I never got to meet Esther Earl, but I feel like I just spent the past few days with her. Esther was an enthusiastic and loving girl who passed away from thyroid cancer at the age of 16. Before she died, she inspired people everywhere to make the world more awesome. One of these people was the author John Green, who wrote The Fault in Our Stars in her memory.
Esther dreamed of becoming a published author, and at the beginning of 2014 she finally got her wish posthumously. After being diagnosed with cancer, this strong girl decided to write extensively about her feelings. Her parents compiled Esther’s journal entries, letters, blog posts, and drawings into a book called This Star Won’t Go Out. It’s a very special book, and I’m going to try and explain why it was so touching.
Today’s penultimate 30-Day Book Challenge prompt is a tricky one: a book everyone hated but you liked. I don’t read many books that are hated by a lot of people. I tend to follow the crowd and read ones that are well-loved. I can’t even think of a book that I’ve read that many people disliked. But there is one that many of my friends did not like, even though I enjoyed it: Sisterhood Everlasting.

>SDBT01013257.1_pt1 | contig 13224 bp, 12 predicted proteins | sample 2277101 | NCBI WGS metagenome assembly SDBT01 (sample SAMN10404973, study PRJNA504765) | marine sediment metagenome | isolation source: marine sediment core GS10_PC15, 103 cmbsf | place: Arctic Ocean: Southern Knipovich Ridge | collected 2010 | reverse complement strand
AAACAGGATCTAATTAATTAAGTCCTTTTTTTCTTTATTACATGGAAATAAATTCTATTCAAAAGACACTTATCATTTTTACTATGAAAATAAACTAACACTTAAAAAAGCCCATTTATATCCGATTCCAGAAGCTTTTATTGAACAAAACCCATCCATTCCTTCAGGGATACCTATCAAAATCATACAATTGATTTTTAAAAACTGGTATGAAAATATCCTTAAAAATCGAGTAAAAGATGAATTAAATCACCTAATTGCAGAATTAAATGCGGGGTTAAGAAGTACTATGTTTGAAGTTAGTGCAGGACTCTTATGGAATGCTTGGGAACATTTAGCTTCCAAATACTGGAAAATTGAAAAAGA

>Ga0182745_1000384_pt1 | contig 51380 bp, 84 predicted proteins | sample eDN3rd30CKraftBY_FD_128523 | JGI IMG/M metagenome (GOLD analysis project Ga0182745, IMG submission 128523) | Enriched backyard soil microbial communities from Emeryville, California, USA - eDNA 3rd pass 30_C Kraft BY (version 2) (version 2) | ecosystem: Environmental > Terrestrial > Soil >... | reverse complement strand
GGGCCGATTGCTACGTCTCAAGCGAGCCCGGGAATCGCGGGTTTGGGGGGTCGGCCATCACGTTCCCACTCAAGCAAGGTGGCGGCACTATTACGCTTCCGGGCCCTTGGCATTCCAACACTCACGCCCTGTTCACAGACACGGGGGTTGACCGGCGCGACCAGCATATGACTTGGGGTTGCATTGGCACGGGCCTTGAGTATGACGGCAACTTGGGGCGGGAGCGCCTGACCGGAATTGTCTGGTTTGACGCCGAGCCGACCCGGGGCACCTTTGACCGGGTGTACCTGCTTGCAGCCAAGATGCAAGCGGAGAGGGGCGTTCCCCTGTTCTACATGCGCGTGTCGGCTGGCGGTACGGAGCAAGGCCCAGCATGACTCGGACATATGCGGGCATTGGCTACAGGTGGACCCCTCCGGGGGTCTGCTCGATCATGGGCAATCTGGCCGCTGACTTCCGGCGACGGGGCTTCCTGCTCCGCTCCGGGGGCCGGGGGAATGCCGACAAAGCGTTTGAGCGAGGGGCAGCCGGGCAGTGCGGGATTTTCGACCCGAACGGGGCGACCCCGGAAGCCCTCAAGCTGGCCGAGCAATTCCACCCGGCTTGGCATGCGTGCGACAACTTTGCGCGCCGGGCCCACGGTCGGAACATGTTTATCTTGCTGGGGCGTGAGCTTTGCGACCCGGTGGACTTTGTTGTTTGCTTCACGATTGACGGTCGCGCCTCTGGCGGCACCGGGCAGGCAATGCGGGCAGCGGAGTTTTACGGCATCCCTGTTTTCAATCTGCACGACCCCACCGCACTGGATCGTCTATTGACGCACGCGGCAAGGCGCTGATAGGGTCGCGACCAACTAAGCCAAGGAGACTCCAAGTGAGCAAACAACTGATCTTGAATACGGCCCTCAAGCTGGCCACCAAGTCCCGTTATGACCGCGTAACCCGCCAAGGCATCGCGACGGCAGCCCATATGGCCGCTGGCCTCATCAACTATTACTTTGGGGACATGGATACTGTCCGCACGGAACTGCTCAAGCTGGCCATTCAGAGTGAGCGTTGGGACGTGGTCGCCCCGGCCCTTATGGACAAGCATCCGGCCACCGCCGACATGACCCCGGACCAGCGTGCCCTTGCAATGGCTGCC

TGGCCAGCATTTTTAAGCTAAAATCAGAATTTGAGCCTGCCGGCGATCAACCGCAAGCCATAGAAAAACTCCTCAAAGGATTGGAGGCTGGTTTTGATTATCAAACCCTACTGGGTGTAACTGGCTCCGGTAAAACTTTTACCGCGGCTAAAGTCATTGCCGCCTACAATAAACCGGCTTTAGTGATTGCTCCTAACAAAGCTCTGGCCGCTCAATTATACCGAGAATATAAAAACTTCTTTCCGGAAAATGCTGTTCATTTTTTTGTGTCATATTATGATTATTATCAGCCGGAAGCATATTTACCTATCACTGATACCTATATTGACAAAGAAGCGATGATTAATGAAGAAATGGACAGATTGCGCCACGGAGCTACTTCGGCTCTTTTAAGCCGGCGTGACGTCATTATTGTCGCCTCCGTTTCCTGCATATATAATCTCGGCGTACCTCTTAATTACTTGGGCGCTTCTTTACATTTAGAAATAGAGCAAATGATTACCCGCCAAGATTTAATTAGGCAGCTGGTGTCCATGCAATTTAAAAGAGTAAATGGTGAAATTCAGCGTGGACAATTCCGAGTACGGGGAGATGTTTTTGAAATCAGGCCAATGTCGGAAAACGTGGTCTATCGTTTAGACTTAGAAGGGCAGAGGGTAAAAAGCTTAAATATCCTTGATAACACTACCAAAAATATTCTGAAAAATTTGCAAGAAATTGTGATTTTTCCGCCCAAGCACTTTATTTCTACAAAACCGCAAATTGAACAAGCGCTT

Ugh. I believed in you, Veronica Roth. I was captivated by the world you created in Divergent, and I couldn’t wait to get my hands on Insurgent. But now I’m trying to understand how you turned something so enjoyable into something so frustrating. I finished reading Insurgent last night and all that came to mind was: ugh.
Scene from Divergent
I just came back from seeing Divergent, and I really enjoyed it! I was pretty excited for the movie since I really liked the book, but I rarely ever enjoy books-turned-movies. So I was pleasantly surprised that the movie stayed mostly true to the book, and even improved on parts of it.